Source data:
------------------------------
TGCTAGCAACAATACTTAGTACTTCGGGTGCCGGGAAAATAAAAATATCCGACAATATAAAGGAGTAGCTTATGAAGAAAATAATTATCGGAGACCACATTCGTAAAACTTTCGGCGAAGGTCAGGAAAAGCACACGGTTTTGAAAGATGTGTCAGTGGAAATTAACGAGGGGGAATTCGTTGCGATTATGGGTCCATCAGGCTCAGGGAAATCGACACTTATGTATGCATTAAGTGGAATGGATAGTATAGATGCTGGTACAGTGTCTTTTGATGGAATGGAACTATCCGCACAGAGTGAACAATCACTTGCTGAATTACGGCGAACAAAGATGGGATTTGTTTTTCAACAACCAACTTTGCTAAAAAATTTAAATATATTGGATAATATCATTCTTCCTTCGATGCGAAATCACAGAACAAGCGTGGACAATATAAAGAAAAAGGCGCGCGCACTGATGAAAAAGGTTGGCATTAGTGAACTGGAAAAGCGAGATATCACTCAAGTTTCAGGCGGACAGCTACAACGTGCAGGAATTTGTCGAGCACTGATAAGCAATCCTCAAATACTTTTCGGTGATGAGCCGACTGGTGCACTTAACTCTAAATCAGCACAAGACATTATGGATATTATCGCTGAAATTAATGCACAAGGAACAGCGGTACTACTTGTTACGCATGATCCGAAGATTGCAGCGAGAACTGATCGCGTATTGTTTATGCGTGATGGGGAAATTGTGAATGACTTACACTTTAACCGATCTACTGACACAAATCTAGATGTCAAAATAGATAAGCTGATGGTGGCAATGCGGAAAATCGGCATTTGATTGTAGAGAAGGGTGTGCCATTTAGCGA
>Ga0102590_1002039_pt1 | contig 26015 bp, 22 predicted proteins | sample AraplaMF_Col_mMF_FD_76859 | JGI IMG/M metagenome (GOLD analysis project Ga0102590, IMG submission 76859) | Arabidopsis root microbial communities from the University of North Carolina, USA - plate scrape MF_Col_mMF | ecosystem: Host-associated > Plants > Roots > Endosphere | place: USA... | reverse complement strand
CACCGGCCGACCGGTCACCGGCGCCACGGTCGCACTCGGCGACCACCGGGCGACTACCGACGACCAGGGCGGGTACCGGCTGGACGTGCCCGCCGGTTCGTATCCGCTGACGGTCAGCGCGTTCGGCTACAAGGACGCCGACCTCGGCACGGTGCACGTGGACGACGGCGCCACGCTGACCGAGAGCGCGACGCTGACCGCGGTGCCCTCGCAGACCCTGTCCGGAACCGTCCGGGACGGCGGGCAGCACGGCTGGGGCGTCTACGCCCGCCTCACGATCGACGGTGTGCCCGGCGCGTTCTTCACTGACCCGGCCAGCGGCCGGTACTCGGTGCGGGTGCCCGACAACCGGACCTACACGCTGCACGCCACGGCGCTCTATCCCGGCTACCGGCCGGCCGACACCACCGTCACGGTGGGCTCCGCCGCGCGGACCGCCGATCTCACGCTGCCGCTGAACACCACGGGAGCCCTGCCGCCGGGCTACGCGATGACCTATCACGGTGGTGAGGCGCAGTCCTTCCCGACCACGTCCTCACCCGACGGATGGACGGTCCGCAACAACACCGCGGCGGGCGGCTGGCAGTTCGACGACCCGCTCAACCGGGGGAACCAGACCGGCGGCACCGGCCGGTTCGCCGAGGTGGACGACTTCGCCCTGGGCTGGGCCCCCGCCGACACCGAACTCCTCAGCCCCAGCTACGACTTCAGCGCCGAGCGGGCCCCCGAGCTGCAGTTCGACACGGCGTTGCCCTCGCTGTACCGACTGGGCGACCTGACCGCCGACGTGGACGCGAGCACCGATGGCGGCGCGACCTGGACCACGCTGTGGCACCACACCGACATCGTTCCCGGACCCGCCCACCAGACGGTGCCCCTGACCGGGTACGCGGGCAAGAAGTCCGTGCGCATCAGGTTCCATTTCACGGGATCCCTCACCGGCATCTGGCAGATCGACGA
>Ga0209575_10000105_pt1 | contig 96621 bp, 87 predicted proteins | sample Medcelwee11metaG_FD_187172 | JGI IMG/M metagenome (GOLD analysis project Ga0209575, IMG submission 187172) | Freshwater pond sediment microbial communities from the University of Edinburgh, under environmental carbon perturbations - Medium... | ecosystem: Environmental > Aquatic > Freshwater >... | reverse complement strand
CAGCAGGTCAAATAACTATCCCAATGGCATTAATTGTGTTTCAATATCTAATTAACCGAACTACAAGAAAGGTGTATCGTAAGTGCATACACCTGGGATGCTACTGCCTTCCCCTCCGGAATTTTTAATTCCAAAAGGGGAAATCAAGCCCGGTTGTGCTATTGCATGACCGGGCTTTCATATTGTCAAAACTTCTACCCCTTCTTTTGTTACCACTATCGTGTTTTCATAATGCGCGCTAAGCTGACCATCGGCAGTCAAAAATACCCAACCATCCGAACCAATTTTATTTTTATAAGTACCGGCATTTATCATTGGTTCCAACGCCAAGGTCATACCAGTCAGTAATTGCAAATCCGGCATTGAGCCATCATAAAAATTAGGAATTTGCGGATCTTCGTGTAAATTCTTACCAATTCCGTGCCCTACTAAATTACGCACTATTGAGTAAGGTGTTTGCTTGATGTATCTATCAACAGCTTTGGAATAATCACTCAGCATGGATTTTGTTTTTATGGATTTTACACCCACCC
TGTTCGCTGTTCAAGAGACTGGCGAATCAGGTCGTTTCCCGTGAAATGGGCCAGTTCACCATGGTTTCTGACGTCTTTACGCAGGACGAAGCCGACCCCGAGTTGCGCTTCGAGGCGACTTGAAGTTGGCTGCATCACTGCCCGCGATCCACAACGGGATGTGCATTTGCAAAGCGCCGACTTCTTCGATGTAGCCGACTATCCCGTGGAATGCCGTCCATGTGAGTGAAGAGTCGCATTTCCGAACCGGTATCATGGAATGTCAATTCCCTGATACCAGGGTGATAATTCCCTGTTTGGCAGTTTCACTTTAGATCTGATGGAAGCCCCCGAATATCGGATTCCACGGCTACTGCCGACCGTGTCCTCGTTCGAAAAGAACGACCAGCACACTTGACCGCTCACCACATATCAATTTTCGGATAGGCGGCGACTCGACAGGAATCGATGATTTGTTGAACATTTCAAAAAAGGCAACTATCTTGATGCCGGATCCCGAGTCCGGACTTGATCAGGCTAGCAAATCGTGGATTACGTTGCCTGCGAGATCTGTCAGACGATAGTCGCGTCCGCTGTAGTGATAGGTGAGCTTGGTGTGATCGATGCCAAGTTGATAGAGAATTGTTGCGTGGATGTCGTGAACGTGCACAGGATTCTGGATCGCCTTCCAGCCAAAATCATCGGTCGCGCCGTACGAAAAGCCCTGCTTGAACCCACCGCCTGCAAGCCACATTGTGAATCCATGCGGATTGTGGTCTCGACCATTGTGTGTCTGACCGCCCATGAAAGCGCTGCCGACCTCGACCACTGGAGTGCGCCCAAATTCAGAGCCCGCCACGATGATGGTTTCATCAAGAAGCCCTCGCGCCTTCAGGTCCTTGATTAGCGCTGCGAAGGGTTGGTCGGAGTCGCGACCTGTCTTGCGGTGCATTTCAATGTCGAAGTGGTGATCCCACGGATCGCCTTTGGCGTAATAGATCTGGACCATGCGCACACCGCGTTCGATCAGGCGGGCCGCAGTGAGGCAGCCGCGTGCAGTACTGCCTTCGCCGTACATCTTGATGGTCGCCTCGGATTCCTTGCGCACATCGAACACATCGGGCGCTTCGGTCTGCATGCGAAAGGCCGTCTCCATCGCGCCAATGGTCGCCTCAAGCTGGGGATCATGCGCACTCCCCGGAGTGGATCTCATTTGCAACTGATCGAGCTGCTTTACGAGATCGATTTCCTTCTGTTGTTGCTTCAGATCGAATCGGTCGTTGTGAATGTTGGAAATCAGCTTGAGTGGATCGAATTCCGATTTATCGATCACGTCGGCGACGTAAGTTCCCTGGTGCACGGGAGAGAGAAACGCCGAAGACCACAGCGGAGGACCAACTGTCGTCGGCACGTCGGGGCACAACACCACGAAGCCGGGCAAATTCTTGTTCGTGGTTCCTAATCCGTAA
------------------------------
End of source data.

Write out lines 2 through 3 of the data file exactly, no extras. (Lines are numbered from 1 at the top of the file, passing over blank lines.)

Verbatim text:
>Ga0102590_1002039_pt1 | contig 26015 bp, 22 predicted proteins | sample AraplaMF_Col_mMF_FD_76859 | JGI IMG/M metagenome (GOLD analysis project Ga0102590, IMG submission 76859) | Arabidopsis root microbial communities from the University of North Carolina, USA - plate scrape MF_Col_mMF | ecosystem: Host-associated > Plants > Roots > Endosphere | place: USA... | reverse complement strand
CACCGGCCGACCGGTCACCGGCGCCACGGTCGCACTCGGCGACCACCGGGCGACTACCGACGACCAGGGCGGGTACCGGCTGGACGTGCCCGCCGGTTCGTATCCGCTGACGGTCAGCGCGTTCGGCTACAAGGACGCCGACCTCGGCACGGTGCACGTGGACGACGGCGCCACGCTGACCGAGAGCGCGACGCTGACCGCGGTGCCCTCGCAGACCCTGTCCGGAACCGTCCGGGACGGCGGGCAGCACGGCTGGGGCGTCTACGCCCGCCTCACGATCGACGGTGTGCCCGGCGCGTTCTTCACTGACCCGGCCAGCGGCCGGTACTCGGTGCGGGTGCCCGACAACCGGACCTACACGCTGCACGCCACGGCGCTCTATCCCGGCTACCGGCCGGCCGACACCACCGTCACGGTGGGCTCCGCCGCGCGGACCGCCGATCTCACGCTGCCGCTGAACACCACGGGAGCCCTGCCGCCGGGCTACGCGATGACCTATCACGGTGGTGAGGCGCAGTCCTTCCCGACCACGTCCTCACCCGACGGATGGACGGTCCGCAACAACACCGCGGCGGGCGGCTGGCAGTTCGACGACCCGCTCAACCGGGGGAACCAGACCGGCGGCACCGGCCGGTTCGCCGAGGTGGACGACTTCGCCCTGGGCTGGGCCCCCGCCGACACCGAACTCCTCAGCCCCAGCTACGACTTCAGCGCCGAGCGGGCCCCCGAGCTGCAGTTCGACACGGCGTTGCCCTCGCTGTACCGACTGGGCGACCTGACCGCCGACGTGGACGCGAGCACCGATGGCGGCGCGACCTGGACCACGCTGTGGCACCACACCGACATCGTTCCCGGACCCGCCCACCAGACGGTGCCCCTGACCGGGTACGCGGGCAAGAAGTCCGTGCGCATCAGGTTCCATTTCACGGGATCCCTCACCGGCATCTGGCAGATCGACGA